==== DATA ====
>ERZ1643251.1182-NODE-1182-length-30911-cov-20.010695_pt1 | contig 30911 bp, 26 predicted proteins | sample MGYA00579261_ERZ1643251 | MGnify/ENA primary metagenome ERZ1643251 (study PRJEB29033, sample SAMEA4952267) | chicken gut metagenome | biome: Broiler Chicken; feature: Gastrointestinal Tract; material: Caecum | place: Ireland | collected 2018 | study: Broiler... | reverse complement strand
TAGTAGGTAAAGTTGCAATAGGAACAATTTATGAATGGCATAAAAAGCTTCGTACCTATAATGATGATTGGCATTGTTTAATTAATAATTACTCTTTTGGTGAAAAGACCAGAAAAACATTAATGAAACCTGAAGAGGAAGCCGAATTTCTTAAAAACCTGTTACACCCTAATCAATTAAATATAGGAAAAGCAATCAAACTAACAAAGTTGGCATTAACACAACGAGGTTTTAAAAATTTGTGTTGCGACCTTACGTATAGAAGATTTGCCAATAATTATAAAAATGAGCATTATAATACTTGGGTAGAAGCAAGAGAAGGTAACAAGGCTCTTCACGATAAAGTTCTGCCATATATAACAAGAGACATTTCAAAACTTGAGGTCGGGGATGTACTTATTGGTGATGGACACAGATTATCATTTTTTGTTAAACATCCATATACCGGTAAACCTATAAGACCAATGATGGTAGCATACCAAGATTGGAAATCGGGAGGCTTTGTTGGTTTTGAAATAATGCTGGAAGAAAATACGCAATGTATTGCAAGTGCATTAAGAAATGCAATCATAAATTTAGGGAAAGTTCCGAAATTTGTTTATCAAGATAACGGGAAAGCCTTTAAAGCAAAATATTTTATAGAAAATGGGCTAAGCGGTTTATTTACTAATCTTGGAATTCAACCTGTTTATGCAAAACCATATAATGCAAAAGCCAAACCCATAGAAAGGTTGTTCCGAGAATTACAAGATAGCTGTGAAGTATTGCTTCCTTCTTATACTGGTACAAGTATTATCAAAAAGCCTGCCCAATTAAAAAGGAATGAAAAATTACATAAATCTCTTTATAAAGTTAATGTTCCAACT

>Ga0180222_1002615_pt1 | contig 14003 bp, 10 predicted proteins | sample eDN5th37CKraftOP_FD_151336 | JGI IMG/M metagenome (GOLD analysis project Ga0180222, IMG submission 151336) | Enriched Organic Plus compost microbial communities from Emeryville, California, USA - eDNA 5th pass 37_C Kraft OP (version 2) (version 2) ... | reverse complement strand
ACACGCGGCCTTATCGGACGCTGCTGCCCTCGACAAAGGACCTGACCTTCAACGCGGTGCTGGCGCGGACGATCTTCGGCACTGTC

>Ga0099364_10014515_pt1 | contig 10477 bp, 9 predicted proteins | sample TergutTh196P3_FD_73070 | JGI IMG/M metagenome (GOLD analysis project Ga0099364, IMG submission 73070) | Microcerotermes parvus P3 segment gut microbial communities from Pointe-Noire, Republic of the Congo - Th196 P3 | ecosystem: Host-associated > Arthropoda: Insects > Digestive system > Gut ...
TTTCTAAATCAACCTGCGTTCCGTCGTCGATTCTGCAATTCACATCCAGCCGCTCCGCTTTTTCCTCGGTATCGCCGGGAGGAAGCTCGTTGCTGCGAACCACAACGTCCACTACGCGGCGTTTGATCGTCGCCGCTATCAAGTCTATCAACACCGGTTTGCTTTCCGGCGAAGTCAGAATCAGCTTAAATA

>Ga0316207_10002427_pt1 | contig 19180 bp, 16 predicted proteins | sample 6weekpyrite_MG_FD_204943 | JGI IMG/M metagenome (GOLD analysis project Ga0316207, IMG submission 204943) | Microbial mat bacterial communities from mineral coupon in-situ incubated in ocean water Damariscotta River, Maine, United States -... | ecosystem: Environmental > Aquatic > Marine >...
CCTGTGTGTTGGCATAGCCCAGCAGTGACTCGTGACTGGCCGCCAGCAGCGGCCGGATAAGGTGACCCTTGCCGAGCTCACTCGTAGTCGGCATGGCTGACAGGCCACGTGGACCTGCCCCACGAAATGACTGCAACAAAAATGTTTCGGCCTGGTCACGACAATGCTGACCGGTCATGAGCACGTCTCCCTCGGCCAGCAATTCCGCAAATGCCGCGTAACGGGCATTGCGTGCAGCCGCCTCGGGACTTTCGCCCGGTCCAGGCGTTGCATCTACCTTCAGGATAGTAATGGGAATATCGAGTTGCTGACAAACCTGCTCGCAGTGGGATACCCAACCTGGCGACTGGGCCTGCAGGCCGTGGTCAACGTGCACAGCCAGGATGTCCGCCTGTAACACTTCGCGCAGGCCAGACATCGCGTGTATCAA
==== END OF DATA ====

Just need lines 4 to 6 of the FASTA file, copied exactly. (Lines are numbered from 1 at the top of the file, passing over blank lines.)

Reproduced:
ACACGCGGCCTTATCGGACGCTGCTGCCCTCGACAAAGGACCTGACCTTCAACGCGGTGCTGGCGCGGACGATCTTCGGCACTGTC

>Ga0099364_10014515_pt1 | contig 10477 bp, 9 predicted proteins | sample TergutTh196P3_FD_73070 | JGI IMG/M metagenome (GOLD analysis project Ga0099364, IMG submission 73070) | Microcerotermes parvus P3 segment gut microbial communities from Pointe-Noire, Republic of the Congo - Th196 P3 | ecosystem: Host-associated > Arthropoda: Insects > Digestive system > Gut ...
TTTCTAAATCAACCTGCGTTCCGTCGTCGATTCTGCAATTCACATCCAGCCGCTCCGCTTTTTCCTCGGTATCGCCGGGAGGAAGCTCGTTGCTGCGAACCACAACGTCCACTACGCGGCGTTTGATCGTCGCCGCTATCAAGTCTATCAACACCGGTTTGCTTTCCGGCGAAGTCAGAATCAGCTTAAATA